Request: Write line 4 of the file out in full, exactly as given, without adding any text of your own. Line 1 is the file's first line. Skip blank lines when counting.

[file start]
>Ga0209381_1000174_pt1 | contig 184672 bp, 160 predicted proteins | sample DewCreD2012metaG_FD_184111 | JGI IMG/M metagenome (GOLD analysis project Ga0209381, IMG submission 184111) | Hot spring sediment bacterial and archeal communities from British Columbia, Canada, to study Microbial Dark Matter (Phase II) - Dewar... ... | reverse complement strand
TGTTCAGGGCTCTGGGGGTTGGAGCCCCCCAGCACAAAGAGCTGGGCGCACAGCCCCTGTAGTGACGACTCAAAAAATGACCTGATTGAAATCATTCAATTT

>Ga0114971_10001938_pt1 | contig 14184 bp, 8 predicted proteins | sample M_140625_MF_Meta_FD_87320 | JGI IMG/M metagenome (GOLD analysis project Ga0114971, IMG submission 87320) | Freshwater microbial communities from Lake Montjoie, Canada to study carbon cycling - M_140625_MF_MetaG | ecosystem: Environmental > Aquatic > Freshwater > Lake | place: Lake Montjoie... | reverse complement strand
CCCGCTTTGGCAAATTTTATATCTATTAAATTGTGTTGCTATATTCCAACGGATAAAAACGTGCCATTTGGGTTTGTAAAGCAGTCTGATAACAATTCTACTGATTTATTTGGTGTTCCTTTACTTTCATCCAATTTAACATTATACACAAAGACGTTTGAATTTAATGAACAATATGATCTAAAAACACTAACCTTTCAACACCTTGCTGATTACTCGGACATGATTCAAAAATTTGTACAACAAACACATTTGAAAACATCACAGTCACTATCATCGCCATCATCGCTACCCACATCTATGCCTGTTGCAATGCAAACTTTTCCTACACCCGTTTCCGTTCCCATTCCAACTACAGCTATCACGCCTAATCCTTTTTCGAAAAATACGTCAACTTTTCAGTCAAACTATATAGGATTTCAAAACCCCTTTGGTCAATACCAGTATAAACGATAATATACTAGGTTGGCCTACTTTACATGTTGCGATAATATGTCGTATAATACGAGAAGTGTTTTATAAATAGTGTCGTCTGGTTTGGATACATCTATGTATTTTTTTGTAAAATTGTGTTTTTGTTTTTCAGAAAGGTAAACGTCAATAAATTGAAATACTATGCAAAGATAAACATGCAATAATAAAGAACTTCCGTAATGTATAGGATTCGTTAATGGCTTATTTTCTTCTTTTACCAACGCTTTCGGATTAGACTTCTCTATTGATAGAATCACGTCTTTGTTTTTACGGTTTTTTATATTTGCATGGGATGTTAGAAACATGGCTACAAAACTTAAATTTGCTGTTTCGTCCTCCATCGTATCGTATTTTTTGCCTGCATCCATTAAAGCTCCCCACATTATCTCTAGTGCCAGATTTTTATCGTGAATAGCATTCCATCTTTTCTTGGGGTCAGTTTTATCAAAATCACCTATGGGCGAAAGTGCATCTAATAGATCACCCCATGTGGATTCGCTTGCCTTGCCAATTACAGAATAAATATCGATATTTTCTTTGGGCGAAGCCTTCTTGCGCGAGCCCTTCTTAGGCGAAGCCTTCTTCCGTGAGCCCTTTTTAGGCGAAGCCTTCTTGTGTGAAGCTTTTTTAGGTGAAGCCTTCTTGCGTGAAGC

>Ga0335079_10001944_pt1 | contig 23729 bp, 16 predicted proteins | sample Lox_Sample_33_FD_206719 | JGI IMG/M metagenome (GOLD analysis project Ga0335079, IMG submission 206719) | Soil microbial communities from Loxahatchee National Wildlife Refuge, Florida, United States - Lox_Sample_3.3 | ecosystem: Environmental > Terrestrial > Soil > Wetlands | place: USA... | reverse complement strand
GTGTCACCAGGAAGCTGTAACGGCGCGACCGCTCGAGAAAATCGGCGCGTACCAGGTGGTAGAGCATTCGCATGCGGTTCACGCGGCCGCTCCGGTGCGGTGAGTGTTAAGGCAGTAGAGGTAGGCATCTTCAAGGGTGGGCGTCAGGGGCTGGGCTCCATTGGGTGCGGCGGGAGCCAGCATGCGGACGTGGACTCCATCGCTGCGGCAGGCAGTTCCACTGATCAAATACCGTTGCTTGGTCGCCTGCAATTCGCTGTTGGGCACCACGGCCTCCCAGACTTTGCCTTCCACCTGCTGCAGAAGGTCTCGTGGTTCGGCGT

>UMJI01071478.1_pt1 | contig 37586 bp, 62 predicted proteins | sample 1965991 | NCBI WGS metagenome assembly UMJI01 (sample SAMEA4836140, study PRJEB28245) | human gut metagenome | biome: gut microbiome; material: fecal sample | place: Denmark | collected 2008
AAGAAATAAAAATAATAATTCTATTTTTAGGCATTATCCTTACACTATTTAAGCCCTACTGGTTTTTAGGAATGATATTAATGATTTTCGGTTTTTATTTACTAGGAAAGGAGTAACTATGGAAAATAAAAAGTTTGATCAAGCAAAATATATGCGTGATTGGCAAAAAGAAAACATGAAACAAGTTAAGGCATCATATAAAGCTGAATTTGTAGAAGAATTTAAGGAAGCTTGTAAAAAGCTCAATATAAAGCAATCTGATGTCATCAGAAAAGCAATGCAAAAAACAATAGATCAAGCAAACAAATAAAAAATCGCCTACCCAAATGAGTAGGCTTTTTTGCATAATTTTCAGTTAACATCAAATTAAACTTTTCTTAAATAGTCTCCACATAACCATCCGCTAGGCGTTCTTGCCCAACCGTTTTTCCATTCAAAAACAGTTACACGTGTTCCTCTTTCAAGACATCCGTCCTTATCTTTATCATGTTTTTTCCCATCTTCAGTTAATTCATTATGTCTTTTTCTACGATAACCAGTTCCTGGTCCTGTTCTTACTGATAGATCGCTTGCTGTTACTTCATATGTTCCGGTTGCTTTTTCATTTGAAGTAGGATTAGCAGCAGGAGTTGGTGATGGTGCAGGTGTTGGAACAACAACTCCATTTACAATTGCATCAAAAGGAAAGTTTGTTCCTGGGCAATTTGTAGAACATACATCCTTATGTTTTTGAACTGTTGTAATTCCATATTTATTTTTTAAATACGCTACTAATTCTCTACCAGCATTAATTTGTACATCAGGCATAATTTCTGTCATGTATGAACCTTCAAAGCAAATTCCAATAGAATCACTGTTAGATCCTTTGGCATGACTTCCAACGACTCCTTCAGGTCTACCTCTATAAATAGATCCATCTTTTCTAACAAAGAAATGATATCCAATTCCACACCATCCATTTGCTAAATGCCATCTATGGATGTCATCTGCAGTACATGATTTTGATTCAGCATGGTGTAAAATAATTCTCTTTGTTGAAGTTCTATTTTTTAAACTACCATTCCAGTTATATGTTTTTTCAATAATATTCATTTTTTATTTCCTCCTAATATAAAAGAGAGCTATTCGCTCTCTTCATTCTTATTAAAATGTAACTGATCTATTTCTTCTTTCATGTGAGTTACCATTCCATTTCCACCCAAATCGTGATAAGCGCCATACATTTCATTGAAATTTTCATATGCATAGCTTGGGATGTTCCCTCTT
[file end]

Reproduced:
CCCGCTTTGGCAAATTTTATATCTATTAAATTGTGTTGCTATATTCCAACGGATAAAAACGTGCCATTTGGGTTTGTAAAGCAGTCTGATAACAATTCTACTGATTTATTTGGTGTTCCTTTACTTTCATCCAATTTAACATTATACACAAAGACGTTTGAATTTAATGAACAATATGATCTAAAAACACTAACCTTTCAACACCTTGCTGATTACTCGGACATGATTCAAAAATTTGTACAACAAACACATTTGAAAACATCACAGTCACTATCATCGCCATCATCGCTACCCACATCTATGCCTGTTGCAATGCAAACTTTTCCTACACCCGTTTCCGTTCCCATTCCAACTACAGCTATCACGCCTAATCCTTTTTCGAAAAATACGTCAACTTTTCAGTCAAACTATATAGGATTTCAAAACCCCTTTGGTCAATACCAGTATAAACGATAATATACTAGGTTGGCCTACTTTACATGTTGCGATAATATGTCGTATAATACGAGAAGTGTTTTATAAATAGTGTCGTCTGGTTTGGATACATCTATGTATTTTTTTGTAAAATTGTGTTTTTGTTTTTCAGAAAGGTAAACGTCAATAAATTGAAATACTATGCAAAGATAAACATGCAATAATAAAGAACTTCCGTAATGTATAGGATTCGTTAATGGCTTATTTTCTTCTTTTACCAACGCTTTCGGATTAGACTTCTCTATTGATAGAATCACGTCTTTGTTTTTACGGTTTTTTATATTTGCATGGGATGTTAGAAACATGGCTACAAAACTTAAATTTGCTGTTTCGTCCTCCATCGTATCGTATTTTTTGCCTGCATCCATTAAAGCTCCCCACATTATCTCTAGTGCCAGATTTTTATCGTGAATAGCATTCCATCTTTTCTTGGGGTCAGTTTTATCAAAATCACCTATGGGCGAAAGTGCATCTAATAGATCACCCCATGTGGATTCGCTTGCCTTGCCAATTACAGAATAAATATCGATATTTTCTTTGGGCGAAGCCTTCTTGCGCGAGCCCTTCTTAGGCGAAGCCTTCTTCCGTGAGCCCTTTTTAGGCGAAGCCTTCTTGTGTGAAGCTTTTTTAGGTGAAGCCTTCTTGCGTGAAGC